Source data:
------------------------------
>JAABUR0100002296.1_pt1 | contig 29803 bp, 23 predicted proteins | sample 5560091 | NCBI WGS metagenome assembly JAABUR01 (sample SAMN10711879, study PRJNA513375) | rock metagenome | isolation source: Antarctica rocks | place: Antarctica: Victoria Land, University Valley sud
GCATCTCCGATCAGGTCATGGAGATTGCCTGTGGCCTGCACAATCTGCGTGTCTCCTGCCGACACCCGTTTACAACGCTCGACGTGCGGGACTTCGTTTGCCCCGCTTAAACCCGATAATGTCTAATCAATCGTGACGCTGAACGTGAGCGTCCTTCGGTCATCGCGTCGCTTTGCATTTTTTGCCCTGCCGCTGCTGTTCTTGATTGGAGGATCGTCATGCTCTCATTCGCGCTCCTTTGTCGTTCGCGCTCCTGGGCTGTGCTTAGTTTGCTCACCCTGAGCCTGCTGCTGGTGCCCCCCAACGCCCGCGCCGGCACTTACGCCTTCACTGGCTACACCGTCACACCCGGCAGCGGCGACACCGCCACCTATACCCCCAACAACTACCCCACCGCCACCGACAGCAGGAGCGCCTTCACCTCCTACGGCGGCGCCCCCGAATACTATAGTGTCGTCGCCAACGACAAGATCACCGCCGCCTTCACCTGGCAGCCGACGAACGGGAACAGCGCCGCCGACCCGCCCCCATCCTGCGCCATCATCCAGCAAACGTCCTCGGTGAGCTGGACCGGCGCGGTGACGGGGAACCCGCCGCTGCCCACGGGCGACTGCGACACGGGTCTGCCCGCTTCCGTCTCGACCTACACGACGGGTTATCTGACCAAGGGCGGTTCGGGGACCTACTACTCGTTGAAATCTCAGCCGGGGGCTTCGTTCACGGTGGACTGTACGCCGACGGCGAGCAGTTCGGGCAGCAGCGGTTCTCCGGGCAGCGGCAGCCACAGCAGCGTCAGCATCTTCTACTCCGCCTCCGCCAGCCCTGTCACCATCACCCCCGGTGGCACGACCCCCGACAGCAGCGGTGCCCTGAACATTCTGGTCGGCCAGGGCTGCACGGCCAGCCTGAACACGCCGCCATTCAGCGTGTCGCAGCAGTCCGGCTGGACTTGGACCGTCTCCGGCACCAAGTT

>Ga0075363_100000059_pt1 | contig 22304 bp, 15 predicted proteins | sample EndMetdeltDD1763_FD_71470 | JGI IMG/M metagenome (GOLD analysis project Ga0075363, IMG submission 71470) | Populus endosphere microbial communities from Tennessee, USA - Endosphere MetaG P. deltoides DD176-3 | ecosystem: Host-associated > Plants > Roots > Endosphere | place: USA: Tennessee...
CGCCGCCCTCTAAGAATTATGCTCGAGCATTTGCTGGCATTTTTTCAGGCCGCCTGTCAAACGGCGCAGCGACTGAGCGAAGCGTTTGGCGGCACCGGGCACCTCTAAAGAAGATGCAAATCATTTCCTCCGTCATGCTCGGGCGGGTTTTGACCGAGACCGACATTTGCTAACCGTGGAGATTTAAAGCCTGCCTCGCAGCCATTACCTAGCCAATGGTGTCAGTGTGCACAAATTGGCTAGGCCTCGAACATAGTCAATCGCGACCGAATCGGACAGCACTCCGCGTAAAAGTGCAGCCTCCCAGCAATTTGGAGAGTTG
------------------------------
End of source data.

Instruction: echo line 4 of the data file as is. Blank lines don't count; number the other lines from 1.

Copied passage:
CGCCGCCCTCTAAGAATTATGCTCGAGCATTTGCTGGCATTTTTTCAGGCCGCCTGTCAAACGGCGCAGCGACTGAGCGAAGCGTTTGGCGGCACCGGGCACCTCTAAAGAAGATGCAAATCATTTCCTCCGTCATGCTCGGGCGGGTTTTGACCGAGACCGACATTTGCTAACCGTGGAGATTTAAAGCCTGCCTCGCAGCCATTACCTAGCCAATGGTGTCAGTGTGCACAAATTGGCTAGGCCTCGAACATAGTCAATCGCGACCGAATCGGACAGCACTCCGCGTAAAAGTGCAGCCTCCCAGCAATTTGGAGAGTTG